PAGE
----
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Do you need a Self-Managed Superannuation Fund? (SMSF)

Do you need a Self-Managed Superannuation Fund (SMSF) …or do you just WANT one? 
SMSF’s are an absolute boom industry in Australia. There are around 600,000 of them operating and well over a million members involved in them.
 
So, are they a good idea?

Fran looks at the pro’s and con’s to help you make the right decision.

Reasons to have an SMSF

There are four reasons you may find a Self-Managed Superannuation Fund is for you:

1. Control is the big one.

That superannuation fund is OURS and no-one is going to care about it as much as we do. We could do better than the faceless minions toiling away in the cubicles of the business and banking world, right? We’re financially savvy and every investment decision we’ve ever made has been great, right? Well, maybe not but it’s our money and if we’re in control of it we’ll know exactly where it is and what it is doing. We get to choose the assets we buy, not just selecting “balanced” in the offered fund alternatives.
 

2. Reducing fees.

If you’ve got a few dollars in superannuation and the fund managers are pocketing 2% every year to manage it for you, it can look appealing to take over. This would mean replacing management and the ‘variable balance-based fees with ‘set fees’ for only doing the required tax reports and audits. There is a bit of a tipping point where this makes sense. If you’re paying fees above $4000 (2% of $200,000 being $4,000) you might see an advantage in having an SMSF where the annual fees could be well be under $3,000.
 

3. Keeping it in the family.

An SMSF is a good option for family units. They can become like a family business and build towards common goals shared by family members.
 

4. Loans.

You can now use your SMSF for asset loans. This has opened the door for investing in real estate even if your fund doesn’t have enough to pay for the asset in cash. However, it’s important to note there are strict guidelines to follow. 
 

Reasons not to have an SMSF

There are six reasons a Self-Managed Superannuation Fund might not be right for you:

1. Have you got the time?

There is a significant amount of time required for managing the fund and doing administrative tasks. A third of people quizzed about this aspect said it took much more time than anticipated. The time required will depend on how active the management needs to be. You’ll need to watch the investments and discuss strategies with other members. You’ll also need to liaise with accountants, property managers and bankers.
 

2. Performance is key.

To justify the cost, time, and effort required your fund will need to out perform industry standards. The net earnings should be level or above industry offerings to justify the effort. Keep in mind you’ll be competing with trained and experienced investors. It is important for members to discuss whether the effort is worth the reward.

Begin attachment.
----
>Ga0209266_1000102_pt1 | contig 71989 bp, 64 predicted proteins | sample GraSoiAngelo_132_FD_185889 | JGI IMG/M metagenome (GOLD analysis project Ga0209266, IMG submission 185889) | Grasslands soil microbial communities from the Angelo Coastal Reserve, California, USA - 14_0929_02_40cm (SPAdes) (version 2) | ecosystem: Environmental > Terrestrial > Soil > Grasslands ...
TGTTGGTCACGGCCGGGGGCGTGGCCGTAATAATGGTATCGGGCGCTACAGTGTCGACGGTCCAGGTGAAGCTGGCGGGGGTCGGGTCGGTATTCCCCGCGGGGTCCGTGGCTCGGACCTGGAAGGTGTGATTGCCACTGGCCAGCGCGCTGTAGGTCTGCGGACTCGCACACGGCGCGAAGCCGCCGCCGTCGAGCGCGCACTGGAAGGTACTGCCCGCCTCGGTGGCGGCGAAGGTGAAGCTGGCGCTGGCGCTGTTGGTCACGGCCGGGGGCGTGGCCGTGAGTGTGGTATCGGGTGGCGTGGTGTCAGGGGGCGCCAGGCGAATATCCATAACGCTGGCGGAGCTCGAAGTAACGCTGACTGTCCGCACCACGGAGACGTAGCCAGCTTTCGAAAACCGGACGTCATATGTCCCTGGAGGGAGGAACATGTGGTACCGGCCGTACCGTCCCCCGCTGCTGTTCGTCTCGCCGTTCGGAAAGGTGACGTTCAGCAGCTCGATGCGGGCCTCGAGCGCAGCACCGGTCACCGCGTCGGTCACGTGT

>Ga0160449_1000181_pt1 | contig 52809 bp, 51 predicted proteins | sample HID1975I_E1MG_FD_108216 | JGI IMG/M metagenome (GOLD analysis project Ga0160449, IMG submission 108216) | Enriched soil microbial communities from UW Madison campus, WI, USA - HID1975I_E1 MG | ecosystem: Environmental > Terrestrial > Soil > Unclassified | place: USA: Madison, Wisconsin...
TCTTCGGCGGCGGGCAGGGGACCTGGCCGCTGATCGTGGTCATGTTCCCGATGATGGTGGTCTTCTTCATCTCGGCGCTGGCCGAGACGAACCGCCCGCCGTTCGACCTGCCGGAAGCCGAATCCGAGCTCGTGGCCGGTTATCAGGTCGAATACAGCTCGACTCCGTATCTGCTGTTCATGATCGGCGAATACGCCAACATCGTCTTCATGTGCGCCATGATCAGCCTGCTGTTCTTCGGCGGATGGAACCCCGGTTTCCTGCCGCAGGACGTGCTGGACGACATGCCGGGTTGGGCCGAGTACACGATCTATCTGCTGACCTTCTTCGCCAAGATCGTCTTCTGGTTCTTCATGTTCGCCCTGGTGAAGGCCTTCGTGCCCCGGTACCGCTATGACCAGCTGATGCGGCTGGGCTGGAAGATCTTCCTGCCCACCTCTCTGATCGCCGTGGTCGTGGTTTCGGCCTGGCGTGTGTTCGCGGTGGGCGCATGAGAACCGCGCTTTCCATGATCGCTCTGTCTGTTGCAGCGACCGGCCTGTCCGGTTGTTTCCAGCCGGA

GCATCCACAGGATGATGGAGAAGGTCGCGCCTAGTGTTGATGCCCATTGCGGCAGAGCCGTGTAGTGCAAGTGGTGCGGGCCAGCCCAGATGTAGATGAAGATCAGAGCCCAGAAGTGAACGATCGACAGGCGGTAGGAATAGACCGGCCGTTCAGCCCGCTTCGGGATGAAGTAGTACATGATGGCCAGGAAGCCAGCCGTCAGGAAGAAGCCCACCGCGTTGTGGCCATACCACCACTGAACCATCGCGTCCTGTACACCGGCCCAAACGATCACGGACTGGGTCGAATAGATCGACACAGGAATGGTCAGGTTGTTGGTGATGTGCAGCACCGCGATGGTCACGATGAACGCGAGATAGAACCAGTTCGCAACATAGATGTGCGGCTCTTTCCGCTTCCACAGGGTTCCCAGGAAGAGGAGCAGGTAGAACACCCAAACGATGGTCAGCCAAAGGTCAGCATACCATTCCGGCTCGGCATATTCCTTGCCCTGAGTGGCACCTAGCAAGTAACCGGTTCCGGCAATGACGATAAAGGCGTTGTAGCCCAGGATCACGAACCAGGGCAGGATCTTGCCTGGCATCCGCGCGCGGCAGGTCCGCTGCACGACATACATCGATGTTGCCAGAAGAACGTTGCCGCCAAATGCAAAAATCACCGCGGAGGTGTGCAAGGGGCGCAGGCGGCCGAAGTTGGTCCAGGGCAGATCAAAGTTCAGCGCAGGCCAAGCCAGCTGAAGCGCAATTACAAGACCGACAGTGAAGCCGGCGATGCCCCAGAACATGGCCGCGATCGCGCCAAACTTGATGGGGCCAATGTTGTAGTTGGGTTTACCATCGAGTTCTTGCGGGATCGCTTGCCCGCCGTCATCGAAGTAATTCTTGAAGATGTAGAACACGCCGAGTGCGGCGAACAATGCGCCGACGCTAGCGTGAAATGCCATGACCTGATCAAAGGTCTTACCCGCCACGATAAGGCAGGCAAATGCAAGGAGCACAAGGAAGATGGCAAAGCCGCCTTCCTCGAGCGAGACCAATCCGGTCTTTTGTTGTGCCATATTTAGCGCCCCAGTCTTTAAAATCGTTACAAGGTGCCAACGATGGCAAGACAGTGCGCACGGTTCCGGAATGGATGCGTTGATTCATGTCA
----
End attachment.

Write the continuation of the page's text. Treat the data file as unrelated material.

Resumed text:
3. Keeping it in the family.

We all know family and business can be a difficult mix. Conflicting views on investment strategy, relationship breakdowns, and uneven commitment. For example, if one members feels they contribute more than another, they could feel disadvantaged. These can all have a flow-on effect interfering with the performance of the SMSF. 
 

4. Insurances.

Commercial or industry funds can offer well priced group policies. Unfortunately, in an SMSF you won’t have access to these and would need to organise your own insurance.
 

5. They keep changing The Rules!

Superannuation is a pot of gold that the government is trying to tap into by changing taxation rules. The Government have set new limits on how big a fund can be to remain on lower tax rates. The recent threat of removing refunds for input tax credits would also have an affect on SMSFs. Although, making long term plans when the rule framework is uncertain may not be something you want to do. It means keeping up with changes that may impact your decisions down the track. It’s important to include this in your regular maintenance.

You can read more about the Input Tax Credits threat HERE

6. Liability.

The trustees of the SMSF will be responsible for actions taken by your SMSF. It is important to follow the guidelines you’ve had written into the Trust Deed when the fund is set up. There are strict laws and taxation rules, and ignorance is no defence if they’re broken.
 
 
As you can see, there is a lot to think about if you’re considering a Self-Managed Superannuation Fund. Before steaming ahead, talk about these points with the people you’re going into an SMSF with. It’s important to have good communication and understanding about these topics before proceeding.
 
If you’re re-thinking the idea of an SMSF, there are some alternatives to explore. Consider the “do-it-yourself” style of fund offered by some Superannuation Providers. These allow you to make detailed choices about your investments.

Here’s some excellent general information from ASIC to read through:

Tax Imputation Credits: an election dealbreaker?

We try to stay away from politics and religion. We are agnostic in every sense of the word in both categories. They distract from our mission of independent financial education.

But we’re jumping in on an issue which is certain to impact voting in the upcoming Australian Federal election – Tax Imputation Credits. This post is therefore somewhat political. Sorry-not-sorry.

We’re jumping in because:

  • it affects Fran’s own situation.
  • it’s entwined so intricately with superannuation growth, the subject of a lot of our education.

If you don’t understand how this system works, you’re not alone. The leader of the oppositions’s recent Sky News commentary suggests he doesn’t understand either. Read more